Mickey as in Mickey Mouse. That's what 18-month-old Sadie Schrader wants on her mom's smartphone.
"If she doesn't get it and get to watch Mickey, she'll throw a fit," said Rene Schrader of Westwood.
It escalates when mom tries to use the smartphone.
The smartphone struggle takes place so often that Boston researchers decided to study it. They hit local fast food restaurants and found more than 70 percent of parents with their kids used their smartphones.
Parents were least engaged with their children when they typed or swiped on their devices. As expected, the kids didn't take well to that lack of attention.
Some of the kids got so upset with their parents that they even started throwing food at them. And it wasn't that they wanted the attention of their parents, what they wanted was the phone.
"You're teaching your kids that kind of behavior, to not focus your entire attention on someone else in a conversation, that it's OK to multitask," said Dr. Gary Small, a professor of psychiatry at UCLA.
Dr. Small says studies prove you can't text and drive, now the question is: can you text and effectively parent?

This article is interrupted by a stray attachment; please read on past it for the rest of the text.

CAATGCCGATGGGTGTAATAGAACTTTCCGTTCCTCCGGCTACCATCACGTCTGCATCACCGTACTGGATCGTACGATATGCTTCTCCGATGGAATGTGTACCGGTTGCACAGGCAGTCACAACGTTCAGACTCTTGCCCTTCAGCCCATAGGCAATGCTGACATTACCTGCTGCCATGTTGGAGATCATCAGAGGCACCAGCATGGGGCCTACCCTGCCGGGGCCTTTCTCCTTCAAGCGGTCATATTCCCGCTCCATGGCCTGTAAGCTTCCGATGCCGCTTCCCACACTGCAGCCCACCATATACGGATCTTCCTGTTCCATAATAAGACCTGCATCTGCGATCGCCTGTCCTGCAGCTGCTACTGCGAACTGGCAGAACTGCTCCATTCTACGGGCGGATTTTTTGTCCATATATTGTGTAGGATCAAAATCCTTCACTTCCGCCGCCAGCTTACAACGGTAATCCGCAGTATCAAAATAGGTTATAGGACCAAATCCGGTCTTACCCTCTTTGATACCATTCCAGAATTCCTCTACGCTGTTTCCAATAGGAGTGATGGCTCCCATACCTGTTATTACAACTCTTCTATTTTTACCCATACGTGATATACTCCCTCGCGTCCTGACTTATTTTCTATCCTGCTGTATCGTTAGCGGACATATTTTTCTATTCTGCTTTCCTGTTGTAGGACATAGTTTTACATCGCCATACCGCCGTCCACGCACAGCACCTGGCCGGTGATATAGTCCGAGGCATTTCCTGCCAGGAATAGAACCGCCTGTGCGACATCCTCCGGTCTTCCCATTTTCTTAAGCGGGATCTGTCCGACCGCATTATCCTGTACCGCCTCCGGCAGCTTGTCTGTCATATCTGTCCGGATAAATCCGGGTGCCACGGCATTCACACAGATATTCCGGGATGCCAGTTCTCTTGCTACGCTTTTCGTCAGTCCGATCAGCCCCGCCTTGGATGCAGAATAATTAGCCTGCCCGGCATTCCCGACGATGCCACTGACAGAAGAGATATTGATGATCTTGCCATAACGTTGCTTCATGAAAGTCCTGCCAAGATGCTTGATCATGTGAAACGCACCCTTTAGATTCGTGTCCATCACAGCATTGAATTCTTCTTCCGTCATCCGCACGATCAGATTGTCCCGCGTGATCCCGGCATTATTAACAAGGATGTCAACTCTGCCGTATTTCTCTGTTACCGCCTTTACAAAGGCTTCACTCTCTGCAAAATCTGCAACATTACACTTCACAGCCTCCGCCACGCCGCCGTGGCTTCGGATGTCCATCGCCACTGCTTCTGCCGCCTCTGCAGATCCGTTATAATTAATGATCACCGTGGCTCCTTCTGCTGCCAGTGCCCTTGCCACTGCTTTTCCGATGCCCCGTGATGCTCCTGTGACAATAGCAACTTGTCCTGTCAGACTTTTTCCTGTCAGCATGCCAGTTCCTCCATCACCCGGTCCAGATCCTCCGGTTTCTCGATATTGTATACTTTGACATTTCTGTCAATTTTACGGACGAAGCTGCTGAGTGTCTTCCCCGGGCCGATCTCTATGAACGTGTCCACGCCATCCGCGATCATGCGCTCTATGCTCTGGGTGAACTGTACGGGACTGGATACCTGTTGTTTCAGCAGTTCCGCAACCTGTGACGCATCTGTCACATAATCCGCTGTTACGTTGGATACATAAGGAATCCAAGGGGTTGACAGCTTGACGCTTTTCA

"There's some debate - can the brain really multitask?, you know, I think yes it can because I can breathe while I think so those are two different tasks, but I think there's a limit to it," said Dr. Small.
Dr. Small says unlike a book or a newspaper, smartphones are a more compelling distraction.
While this study doesn't prove it can impair a person's ability to parent, it does underscore what parents like Schrader already know.
"Keep it away unless you need it. The phone is not more important than your kid; the text message will be there," said Schrader.
Dr. Small points out smartphones aren't completely bad, they can help you get useful parenting information. But nothing can beat eye contact when you're trying to communicate with your child.